Italy in a campervan
Camping is a great way to see Italy, but you needn't be tied down to tent pegs to do it. RV rentals are as easy in Italy as they are here at home.Our hippie-orange VW campervan took my family (the author, on the left age 12, his Uncle Marc, on the right age 19) everywhere in Europe. This campground is by a mountain stream high in the Italian Dolomites. (Photo by Frank Bramblett)
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Picture a small figure singing and running across a mountain field of wildflowers, surrounded by craggy, glacier-capped Italian Alps. No, it isn't a scene from a musical. It's me, age 12, indulging unashamedly in a full-bore Sound of Music moment.
Camping in Europe can do that to a fellow, even an adolescent boy who normally wouldn't be caught dead doing Julie Andrews impressions.
I loved the hippie-orange VW campervan my family owned when I lived in Rome as a child (that's it, and me, in the picture on the left). It had a temperamental sink, a hilariously dinky engine puttering along at the back that would have trouble motivating a lawn mower let alone drag my family up the side of an Alp, and a moldy canvas siding in the pop-top where I slept at night yet which my parents steadfastly refused to let me ride in whilst cruising down the Autostrada.
Seeing the continent by camper allowed us to experience a Europe most travelers on the train-and-hotels route miss. The freedom of camping meant I watched a meteor shower from the banks of the Thames, far from the bright lights of London; I battled valiantly with a recalcitrant a washing machine in Northern Italy that turned out to be a dryer (the clothes came out very warm and full of soap powder); and I swam—along with the German kids from the site next to ours—in the little river flowing past our campground deep in the Black Forest.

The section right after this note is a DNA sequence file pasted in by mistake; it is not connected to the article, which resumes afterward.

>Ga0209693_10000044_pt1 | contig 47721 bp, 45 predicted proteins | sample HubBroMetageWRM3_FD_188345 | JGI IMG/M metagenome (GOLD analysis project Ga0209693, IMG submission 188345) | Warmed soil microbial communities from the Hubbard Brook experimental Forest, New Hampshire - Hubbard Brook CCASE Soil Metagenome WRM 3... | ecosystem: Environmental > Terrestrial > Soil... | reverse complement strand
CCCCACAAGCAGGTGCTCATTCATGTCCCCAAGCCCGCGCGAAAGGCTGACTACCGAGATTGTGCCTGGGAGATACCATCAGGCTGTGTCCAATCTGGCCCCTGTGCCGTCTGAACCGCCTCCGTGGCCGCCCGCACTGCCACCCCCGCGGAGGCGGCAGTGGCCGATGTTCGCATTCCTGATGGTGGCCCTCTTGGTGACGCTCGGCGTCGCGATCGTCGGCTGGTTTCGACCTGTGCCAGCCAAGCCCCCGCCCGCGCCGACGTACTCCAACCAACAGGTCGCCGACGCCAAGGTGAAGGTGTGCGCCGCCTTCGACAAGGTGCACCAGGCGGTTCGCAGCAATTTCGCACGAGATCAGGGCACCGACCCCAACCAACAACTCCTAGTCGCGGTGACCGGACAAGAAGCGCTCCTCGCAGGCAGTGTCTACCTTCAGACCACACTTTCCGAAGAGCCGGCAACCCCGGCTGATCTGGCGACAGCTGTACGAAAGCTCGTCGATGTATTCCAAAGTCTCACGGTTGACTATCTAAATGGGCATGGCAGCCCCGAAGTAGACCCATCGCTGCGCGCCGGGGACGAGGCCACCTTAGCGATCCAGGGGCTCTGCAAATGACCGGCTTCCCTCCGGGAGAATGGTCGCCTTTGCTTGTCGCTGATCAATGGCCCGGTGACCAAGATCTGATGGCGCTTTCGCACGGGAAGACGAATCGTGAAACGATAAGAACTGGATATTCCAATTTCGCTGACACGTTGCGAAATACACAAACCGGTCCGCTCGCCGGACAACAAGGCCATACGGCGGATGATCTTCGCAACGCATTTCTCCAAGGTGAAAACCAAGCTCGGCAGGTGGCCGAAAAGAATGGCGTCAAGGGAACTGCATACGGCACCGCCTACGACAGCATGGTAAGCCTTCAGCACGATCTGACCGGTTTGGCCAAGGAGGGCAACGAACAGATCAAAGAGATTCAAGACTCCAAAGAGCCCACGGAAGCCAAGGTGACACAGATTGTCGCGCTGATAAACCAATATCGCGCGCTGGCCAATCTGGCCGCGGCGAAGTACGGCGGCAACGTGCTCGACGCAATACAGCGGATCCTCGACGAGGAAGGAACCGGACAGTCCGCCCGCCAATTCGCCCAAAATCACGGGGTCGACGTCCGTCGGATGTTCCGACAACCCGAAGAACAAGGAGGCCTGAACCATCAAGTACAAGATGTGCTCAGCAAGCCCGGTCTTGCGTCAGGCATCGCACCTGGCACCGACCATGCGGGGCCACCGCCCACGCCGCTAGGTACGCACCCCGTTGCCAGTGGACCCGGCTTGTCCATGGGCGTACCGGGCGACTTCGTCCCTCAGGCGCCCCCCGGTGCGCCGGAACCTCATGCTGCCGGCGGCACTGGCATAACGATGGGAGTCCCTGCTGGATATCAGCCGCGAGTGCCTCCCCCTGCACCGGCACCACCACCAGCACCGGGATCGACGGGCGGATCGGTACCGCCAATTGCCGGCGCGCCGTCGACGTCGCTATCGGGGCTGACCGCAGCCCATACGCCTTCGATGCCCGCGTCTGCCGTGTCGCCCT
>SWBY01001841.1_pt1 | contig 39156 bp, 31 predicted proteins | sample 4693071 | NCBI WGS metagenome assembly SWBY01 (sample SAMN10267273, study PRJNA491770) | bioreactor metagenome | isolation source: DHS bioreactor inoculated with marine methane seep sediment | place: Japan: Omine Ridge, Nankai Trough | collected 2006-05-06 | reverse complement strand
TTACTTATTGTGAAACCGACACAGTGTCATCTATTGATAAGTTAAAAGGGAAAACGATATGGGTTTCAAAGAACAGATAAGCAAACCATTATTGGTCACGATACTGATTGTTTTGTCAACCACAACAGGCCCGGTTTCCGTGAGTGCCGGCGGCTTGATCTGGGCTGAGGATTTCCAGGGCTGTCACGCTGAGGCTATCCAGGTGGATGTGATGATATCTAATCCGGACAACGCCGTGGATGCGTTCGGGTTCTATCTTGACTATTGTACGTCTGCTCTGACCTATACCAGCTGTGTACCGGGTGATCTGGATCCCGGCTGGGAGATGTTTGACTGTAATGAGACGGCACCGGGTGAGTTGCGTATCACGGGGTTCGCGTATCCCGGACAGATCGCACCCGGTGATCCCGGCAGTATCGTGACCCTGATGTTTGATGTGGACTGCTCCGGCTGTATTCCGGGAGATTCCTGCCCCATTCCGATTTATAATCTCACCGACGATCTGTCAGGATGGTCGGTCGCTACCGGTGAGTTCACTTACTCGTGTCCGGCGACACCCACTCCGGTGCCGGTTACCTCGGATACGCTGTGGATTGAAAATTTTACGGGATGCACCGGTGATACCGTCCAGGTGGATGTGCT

Why RV Italy?
Already own an RV? Want to hit the road in a camper in Europe, Australia, or anywhere else without having to pay high rental fees? Find a local motorhome owner in that country who's willing to swap his for yours and you can both vacation for free (uh, plus gas):
• lsinzelle.free.fr/Echange.htmAn RV vacation combines the best parts of Italian travel—visiting the great art cities, driving the countryside, exploring villages and vineyards, and discovering hidden mountain meadows where you can indulge in show tunes—without the usual expense.
These days, double rooms in dowdy two-star Italian hotel cost about $130 per night. Add a midsize car rental ($470 per week) and you're spending a minimum of $200 per day for a couple, $280 for a family of four (assuming the kids stay in the parents' room).
A campervan, on the other hand takes care of a vehicle and lodging all at once. Rentals run around $700 per week ($910 in summer). You could park it by the side of the road at night and sleep for free, but let's assume you prefer campgrounds. That'll add $30 per night ($45 in high season). The total cost—for up to four people—is $130 per day ($175 in high season).
Camping Michelangelo, overlooking the Florence skyline a shot bus ride from the center.
It's not just the savings. You also get all the cultural benefits of leaving the standard tourist route and hobnobbing with others who have ditched minibars for camp stores and traded pillow mints for tent poles. It's a great way to strike up fast friendships with vacationing Italians.
In a hotel, you rarely get to know the people in the neighboring rooms, but campers in adjoining sites are quick to chat. Many nights you end up pooling the barbecue and bottles of wine with the neighbors and sharing travel stories under the stars.